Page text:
And in many ivy league academies it is not unusual to find high-priests of culture who hold, breathtakingly, the view that whereas poetry must be deeply personal and private, or that literary texts ought to be read principally as coded offerings with transcendent meanings, or as inconsequentially dull or pleasurable distractions, religion we require to suffuse our collective social and political lives, and indeed, when the time comes, to kill and pillage without suffering guilt or shame. Or, indeed, doubt.
That such worthies have often been discovered, finally, to have been on the side of the fascists should be no surprise.
Which is not to say that there have not been godless atheists who have not wrought mayhem upon the world. That they did not do so under the cloak of religious sanction, or at god’s command, however, left them rather more naked to scrutiny and opprobrium than those who have killed and who kill in the name of god and religion.
How often and how conveniently they have pleaded that they may not be held responsible, since they had no axe of their own to grind, being mere agents of some divine command. Command that never is susceptible to interception, however evolved the snooping technologies of the world. No satellite thus far that could bring us the gleam in god’s hinting eye.
Even now there are those in the “Christian” world who believe that the State should essentially be driven by Biblical injunctions. Meaning of course only those injunctions which suit their class purposes: “give unto Caesar what is Caesar’s,” but never “it is as difficult for a rich man to go to heaven as for a camel to pass through the eye of the needle,” or “do unto others as you would have others do unto you,” or “blessed are the meek, for their’s is the kingdom of heaven,” and “lay not thy treasure upon the earth,” etc.,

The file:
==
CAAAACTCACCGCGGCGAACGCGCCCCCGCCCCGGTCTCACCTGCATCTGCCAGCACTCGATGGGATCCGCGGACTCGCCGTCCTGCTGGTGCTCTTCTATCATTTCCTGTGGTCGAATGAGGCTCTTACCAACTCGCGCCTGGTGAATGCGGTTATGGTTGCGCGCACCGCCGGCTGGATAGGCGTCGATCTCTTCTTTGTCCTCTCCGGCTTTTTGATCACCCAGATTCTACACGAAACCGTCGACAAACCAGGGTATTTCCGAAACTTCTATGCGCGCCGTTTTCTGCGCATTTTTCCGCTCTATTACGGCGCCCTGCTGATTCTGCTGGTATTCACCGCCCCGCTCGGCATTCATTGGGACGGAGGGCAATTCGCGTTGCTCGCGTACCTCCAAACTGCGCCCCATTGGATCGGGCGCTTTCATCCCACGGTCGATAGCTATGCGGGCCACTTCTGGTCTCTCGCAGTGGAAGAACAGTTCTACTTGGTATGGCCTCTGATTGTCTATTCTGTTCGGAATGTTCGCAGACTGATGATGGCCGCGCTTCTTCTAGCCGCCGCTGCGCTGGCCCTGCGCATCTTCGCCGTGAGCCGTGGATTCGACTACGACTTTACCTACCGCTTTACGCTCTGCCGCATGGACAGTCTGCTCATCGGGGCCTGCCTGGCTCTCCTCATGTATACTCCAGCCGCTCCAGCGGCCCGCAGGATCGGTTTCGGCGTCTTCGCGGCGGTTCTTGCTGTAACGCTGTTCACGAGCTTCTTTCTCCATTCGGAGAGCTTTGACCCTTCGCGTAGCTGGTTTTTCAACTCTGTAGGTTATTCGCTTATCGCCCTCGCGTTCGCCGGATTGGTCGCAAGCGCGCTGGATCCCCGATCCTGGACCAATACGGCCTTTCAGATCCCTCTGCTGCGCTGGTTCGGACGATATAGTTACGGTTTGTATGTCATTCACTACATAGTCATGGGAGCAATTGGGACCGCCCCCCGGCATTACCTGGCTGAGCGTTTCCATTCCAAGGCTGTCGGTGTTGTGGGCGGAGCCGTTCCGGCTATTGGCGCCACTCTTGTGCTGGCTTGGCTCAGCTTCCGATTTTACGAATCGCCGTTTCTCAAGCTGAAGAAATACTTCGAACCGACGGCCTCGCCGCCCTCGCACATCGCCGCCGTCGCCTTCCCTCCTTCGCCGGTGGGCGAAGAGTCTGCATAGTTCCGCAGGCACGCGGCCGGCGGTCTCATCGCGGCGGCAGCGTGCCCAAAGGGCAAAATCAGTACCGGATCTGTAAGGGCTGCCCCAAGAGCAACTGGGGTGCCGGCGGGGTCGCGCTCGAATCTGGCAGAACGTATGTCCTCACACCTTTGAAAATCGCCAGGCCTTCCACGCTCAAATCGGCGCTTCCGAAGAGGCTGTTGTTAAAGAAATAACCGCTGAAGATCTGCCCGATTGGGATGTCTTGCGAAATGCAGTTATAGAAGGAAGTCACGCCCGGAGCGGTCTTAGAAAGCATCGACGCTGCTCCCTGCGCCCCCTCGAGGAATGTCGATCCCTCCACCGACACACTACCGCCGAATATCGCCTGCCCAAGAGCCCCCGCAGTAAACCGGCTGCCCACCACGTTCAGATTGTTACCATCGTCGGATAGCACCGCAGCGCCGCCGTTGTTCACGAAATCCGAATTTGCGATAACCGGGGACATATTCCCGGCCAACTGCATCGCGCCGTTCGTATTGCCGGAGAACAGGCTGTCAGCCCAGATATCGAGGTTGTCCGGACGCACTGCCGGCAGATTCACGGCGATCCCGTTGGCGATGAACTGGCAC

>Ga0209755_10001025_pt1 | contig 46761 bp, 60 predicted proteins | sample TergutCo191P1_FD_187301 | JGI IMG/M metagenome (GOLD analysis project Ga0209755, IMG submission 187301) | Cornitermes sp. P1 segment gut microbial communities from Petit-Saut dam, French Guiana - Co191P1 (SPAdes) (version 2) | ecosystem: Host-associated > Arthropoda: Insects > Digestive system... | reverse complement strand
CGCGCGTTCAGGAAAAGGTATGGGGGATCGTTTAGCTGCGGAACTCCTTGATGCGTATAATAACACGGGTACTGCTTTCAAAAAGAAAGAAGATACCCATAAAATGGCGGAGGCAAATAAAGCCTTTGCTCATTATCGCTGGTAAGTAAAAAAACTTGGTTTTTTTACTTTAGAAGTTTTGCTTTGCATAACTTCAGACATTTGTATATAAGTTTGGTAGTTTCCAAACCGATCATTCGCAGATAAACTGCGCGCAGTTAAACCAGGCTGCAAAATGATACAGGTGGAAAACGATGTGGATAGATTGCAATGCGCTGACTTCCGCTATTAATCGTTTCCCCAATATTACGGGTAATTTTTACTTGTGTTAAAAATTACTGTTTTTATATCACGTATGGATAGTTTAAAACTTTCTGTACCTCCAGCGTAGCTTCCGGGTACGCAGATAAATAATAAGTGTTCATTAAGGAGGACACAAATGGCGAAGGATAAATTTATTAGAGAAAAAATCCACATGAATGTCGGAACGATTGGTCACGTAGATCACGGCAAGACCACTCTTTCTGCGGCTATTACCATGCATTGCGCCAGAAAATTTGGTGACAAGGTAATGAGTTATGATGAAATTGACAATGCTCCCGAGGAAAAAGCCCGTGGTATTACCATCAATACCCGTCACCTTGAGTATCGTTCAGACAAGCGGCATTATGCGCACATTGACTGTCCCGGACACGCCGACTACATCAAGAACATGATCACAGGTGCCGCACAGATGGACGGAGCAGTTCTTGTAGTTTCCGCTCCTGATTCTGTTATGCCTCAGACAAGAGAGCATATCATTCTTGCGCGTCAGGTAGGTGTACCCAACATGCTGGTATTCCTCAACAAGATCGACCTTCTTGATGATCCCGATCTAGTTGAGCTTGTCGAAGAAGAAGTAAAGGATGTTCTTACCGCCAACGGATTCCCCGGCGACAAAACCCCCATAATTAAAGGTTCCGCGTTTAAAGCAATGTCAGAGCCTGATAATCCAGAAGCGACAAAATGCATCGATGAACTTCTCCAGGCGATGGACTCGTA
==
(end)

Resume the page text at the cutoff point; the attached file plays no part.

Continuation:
Thus many in America still hold to the view that the “American Dream” has had behind it a divine sanction, especially as deriving from such exegeses of the business of Christianity as provided in the work of the theologian, John Calvin. After all, it must have seemed providential to the Puritans escaping religious persecution in Europe to find a whole “empty” continent ready and waiting for them.
As to the natives who had been there over millennia, their time had clearly come to yield the continent to god’s chosen people!
With an acumen marvelously apposite to Capitalism, Calvin was to argue that human beings could not be saved on the day of Judgement either by the “good works” they had done, or because of the “faith” they had felt, however intensely, be it. Such matters, he argued, were all “pre-determined” by god.
And, thus, whereas the homo sapien could never have any free will in matters spiritual, he was totally his own man in matters temporal. From thence you can see how Manhattan came to be.
And that, therefore, like the ‘divine right of kings’ of pre-capitalist times in Europe, the American State has a similar divine right to make or break all the laws that must govern the fallen world elsewhere.
Yet, the salutary fact remains that over some two hundred years of practicing democracy, it is hardly imaginable that America will be allowed by the American “general will” to become a theocracy. Thank god for that one certainty.